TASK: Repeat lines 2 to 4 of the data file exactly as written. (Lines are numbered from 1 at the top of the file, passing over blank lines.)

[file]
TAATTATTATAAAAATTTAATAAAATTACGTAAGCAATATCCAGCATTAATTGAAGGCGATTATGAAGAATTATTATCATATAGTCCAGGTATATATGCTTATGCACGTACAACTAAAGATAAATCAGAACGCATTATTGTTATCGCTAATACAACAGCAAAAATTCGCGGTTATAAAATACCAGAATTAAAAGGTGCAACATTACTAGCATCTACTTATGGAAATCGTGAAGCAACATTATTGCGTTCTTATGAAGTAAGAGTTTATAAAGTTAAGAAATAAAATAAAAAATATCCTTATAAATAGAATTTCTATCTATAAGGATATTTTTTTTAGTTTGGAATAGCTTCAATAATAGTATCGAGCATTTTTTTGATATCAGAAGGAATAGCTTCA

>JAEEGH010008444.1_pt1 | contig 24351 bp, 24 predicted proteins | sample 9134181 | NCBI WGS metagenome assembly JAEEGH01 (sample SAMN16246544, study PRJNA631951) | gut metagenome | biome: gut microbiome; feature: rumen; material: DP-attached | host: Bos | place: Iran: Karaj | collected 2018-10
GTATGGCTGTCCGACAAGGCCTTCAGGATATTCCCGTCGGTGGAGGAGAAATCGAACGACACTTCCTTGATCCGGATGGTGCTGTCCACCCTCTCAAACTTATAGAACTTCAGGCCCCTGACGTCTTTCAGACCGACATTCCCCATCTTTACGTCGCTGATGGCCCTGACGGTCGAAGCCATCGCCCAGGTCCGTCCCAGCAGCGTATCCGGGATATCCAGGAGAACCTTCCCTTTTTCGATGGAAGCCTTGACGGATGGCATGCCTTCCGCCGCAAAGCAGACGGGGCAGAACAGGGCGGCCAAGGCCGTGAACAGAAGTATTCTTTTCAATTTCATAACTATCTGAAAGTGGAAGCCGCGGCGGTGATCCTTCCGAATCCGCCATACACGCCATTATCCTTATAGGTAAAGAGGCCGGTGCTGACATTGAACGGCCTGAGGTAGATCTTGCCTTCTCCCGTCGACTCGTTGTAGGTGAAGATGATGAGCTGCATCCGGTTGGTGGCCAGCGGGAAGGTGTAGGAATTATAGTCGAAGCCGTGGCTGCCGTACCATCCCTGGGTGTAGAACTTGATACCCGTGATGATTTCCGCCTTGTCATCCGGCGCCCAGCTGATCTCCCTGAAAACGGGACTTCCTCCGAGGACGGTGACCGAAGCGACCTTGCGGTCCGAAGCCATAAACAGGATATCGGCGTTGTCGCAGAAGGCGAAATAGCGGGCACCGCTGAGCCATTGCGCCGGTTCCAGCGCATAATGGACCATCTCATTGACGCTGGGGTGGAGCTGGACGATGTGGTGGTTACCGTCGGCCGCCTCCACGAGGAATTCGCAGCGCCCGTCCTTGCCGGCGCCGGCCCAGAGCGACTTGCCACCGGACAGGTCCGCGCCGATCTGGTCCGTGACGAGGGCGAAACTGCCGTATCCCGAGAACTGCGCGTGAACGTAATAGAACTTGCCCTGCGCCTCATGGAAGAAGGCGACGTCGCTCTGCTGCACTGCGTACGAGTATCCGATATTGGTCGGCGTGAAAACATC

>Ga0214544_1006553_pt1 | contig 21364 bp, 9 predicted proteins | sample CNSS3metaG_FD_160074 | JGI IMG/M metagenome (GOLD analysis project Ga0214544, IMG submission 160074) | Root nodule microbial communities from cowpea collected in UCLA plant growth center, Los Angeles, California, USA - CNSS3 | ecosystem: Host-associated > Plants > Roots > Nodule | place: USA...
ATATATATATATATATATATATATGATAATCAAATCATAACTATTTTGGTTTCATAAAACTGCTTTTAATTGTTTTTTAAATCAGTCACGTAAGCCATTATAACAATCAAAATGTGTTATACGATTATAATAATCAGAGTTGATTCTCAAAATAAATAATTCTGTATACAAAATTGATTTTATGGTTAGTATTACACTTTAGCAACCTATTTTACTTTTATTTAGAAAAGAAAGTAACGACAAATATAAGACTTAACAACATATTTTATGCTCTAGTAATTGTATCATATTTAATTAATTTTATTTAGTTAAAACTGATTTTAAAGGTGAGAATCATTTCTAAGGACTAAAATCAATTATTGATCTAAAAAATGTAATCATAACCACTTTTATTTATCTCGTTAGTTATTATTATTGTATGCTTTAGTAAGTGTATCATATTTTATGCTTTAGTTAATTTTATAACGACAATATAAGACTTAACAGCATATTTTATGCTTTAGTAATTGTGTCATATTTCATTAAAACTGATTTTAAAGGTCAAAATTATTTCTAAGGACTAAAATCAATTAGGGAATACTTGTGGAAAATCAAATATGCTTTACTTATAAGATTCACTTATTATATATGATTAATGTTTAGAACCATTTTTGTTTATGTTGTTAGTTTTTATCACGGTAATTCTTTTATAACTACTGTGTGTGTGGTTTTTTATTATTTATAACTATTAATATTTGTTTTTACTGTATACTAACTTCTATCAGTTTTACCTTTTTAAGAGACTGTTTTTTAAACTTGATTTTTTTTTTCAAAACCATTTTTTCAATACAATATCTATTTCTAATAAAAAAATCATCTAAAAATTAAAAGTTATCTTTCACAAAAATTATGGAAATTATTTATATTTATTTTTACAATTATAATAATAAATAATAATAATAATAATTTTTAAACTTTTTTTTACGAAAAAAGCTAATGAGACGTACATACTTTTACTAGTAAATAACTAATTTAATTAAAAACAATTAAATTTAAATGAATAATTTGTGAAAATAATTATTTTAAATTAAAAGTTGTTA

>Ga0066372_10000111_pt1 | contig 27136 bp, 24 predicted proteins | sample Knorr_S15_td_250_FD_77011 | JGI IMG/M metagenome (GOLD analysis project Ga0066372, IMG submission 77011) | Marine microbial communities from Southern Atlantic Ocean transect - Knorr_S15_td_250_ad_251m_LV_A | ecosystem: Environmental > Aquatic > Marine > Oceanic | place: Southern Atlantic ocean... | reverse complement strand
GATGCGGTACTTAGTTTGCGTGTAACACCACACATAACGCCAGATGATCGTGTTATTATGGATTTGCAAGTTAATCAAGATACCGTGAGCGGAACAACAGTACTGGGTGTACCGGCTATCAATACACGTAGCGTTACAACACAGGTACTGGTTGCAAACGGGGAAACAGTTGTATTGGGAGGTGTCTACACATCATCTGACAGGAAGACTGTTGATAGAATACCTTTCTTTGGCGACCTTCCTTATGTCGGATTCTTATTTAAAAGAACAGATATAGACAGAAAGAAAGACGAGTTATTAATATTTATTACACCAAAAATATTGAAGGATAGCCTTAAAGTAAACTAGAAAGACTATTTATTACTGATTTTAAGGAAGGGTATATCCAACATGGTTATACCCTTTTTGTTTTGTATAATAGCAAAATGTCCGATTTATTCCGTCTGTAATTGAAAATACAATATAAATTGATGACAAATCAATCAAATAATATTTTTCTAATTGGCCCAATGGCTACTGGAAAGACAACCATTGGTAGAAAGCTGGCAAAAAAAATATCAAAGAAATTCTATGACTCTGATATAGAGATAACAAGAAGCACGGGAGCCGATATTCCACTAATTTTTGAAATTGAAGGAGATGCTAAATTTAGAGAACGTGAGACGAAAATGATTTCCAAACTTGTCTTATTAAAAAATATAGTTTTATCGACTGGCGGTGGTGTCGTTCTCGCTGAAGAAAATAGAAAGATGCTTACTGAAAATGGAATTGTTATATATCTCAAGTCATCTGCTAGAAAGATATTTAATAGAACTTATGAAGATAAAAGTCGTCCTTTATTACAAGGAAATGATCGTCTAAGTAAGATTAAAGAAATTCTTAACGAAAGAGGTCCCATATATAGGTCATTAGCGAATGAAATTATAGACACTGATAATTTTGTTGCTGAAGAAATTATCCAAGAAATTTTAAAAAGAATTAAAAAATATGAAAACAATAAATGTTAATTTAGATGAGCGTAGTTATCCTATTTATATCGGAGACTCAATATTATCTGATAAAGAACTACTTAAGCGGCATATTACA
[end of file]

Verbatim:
>JAEEGH010008444.1_pt1 | contig 24351 bp, 24 predicted proteins | sample 9134181 | NCBI WGS metagenome assembly JAEEGH01 (sample SAMN16246544, study PRJNA631951) | gut metagenome | biome: gut microbiome; feature: rumen; material: DP-attached | host: Bos | place: Iran: Karaj | collected 2018-10
GTATGGCTGTCCGACAAGGCCTTCAGGATATTCCCGTCGGTGGAGGAGAAATCGAACGACACTTCCTTGATCCGGATGGTGCTGTCCACCCTCTCAAACTTATAGAACTTCAGGCCCCTGACGTCTTTCAGACCGACATTCCCCATCTTTACGTCGCTGATGGCCCTGACGGTCGAAGCCATCGCCCAGGTCCGTCCCAGCAGCGTATCCGGGATATCCAGGAGAACCTTCCCTTTTTCGATGGAAGCCTTGACGGATGGCATGCCTTCCGCCGCAAAGCAGACGGGGCAGAACAGGGCGGCCAAGGCCGTGAACAGAAGTATTCTTTTCAATTTCATAACTATCTGAAAGTGGAAGCCGCGGCGGTGATCCTTCCGAATCCGCCATACACGCCATTATCCTTATAGGTAAAGAGGCCGGTGCTGACATTGAACGGCCTGAGGTAGATCTTGCCTTCTCCCGTCGACTCGTTGTAGGTGAAGATGATGAGCTGCATCCGGTTGGTGGCCAGCGGGAAGGTGTAGGAATTATAGTCGAAGCCGTGGCTGCCGTACCATCCCTGGGTGTAGAACTTGATACCCGTGATGATTTCCGCCTTGTCATCCGGCGCCCAGCTGATCTCCCTGAAAACGGGACTTCCTCCGAGGACGGTGACCGAAGCGACCTTGCGGTCCGAAGCCATAAACAGGATATCGGCGTTGTCGCAGAAGGCGAAATAGCGGGCACCGCTGAGCCATTGCGCCGGTTCCAGCGCATAATGGACCATCTCATTGACGCTGGGGTGGAGCTGGACGATGTGGTGGTTACCGTCGGCCGCCTCCACGAGGAATTCGCAGCGCCCGTCCTTGCCGGCGCCGGCCCAGAGCGACTTGCCACCGGACAGGTCCGCGCCGATCTGGTCCGTGACGAGGGCGAAACTGCCGTATCCCGAGAACTGCGCGTGAACGTAATAGAACTTGCCCTGCGCCTCATGGAAGAAGGCGACGTCGCTCTGCTGCACTGCGTACGAGTATCCGATATTGGTCGGCGTGAAAACATC

>Ga0214544_1006553_pt1 | contig 21364 bp, 9 predicted proteins | sample CNSS3metaG_FD_160074 | JGI IMG/M metagenome (GOLD analysis project Ga0214544, IMG submission 160074) | Root nodule microbial communities from cowpea collected in UCLA plant growth center, Los Angeles, California, USA - CNSS3 | ecosystem: Host-associated > Plants > Roots > Nodule | place: USA...